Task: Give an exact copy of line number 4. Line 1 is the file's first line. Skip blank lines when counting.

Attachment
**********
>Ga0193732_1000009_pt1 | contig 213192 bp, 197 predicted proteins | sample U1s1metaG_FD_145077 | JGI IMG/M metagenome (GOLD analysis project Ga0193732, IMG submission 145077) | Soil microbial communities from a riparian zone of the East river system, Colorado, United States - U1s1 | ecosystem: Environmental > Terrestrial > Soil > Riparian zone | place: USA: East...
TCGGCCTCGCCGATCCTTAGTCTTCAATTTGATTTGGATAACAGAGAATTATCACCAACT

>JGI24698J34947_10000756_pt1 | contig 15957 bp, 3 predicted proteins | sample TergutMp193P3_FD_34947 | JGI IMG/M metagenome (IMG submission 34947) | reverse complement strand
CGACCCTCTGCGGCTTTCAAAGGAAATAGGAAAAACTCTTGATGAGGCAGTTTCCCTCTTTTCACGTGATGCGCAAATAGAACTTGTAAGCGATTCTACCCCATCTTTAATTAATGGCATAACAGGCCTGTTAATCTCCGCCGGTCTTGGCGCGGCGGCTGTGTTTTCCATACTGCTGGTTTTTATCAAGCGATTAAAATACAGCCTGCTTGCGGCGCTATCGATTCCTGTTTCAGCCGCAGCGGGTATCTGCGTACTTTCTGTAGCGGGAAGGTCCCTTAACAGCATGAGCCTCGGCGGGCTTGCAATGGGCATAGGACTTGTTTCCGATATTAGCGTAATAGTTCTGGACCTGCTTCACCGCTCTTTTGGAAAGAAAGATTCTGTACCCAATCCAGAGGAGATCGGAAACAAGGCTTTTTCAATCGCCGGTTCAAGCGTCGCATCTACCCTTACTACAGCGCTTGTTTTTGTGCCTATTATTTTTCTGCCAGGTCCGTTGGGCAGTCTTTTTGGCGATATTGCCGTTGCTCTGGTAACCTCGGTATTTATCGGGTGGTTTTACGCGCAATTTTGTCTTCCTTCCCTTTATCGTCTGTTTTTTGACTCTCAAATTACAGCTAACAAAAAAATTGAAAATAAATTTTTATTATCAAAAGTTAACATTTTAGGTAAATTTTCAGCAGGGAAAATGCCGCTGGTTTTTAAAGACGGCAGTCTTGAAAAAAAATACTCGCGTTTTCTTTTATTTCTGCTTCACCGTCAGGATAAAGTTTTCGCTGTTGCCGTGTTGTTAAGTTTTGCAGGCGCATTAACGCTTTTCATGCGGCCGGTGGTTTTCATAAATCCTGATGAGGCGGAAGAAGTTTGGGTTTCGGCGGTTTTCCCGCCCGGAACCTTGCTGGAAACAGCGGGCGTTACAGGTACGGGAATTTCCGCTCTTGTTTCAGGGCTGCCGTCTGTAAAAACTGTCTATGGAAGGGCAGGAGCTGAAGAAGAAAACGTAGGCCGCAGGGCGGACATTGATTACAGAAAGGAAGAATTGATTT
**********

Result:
CGACCCTCTGCGGCTTTCAAAGGAAATAGGAAAAACTCTTGATGAGGCAGTTTCCCTCTTTTCACGTGATGCGCAAATAGAACTTGTAAGCGATTCTACCCCATCTTTAATTAATGGCATAACAGGCCTGTTAATCTCCGCCGGTCTTGGCGCGGCGGCTGTGTTTTCCATACTGCTGGTTTTTATCAAGCGATTAAAATACAGCCTGCTTGCGGCGCTATCGATTCCTGTTTCAGCCGCAGCGGGTATCTGCGTACTTTCTGTAGCGGGAAGGTCCCTTAACAGCATGAGCCTCGGCGGGCTTGCAATGGGCATAGGACTTGTTTCCGATATTAGCGTAATAGTTCTGGACCTGCTTCACCGCTCTTTTGGAAAGAAAGATTCTGTACCCAATCCAGAGGAGATCGGAAACAAGGCTTTTTCAATCGCCGGTTCAAGCGTCGCATCTACCCTTACTACAGCGCTTGTTTTTGTGCCTATTATTTTTCTGCCAGGTCCGTTGGGCAGTCTTTTTGGCGATATTGCCGTTGCTCTGGTAACCTCGGTATTTATCGGGTGGTTTTACGCGCAATTTTGTCTTCCTTCCCTTTATCGTCTGTTTTTTGACTCTCAAATTACAGCTAACAAAAAAATTGAAAATAAATTTTTATTATCAAAAGTTAACATTTTAGGTAAATTTTCAGCAGGGAAAATGCCGCTGGTTTTTAAAGACGGCAGTCTTGAAAAAAAATACTCGCGTTTTCTTTTATTTCTGCTTCACCGTCAGGATAAAGTTTTCGCTGTTGCCGTGTTGTTAAGTTTTGCAGGCGCATTAACGCTTTTCATGCGGCCGGTGGTTTTCATAAATCCTGATGAGGCGGAAGAAGTTTGGGTTTCGGCGGTTTTCCCGCCCGGAACCTTGCTGGAAACAGCGGGCGTTACAGGTACGGGAATTTCCGCTCTTGTTTCAGGGCTGCCGTCTGTAAAAACTGTCTATGGAAGGGCAGGAGCTGAAGAAGAAAACGTAGGCCGCAGGGCGGACATTGATTACAGAAAGGAAGAATTGATTT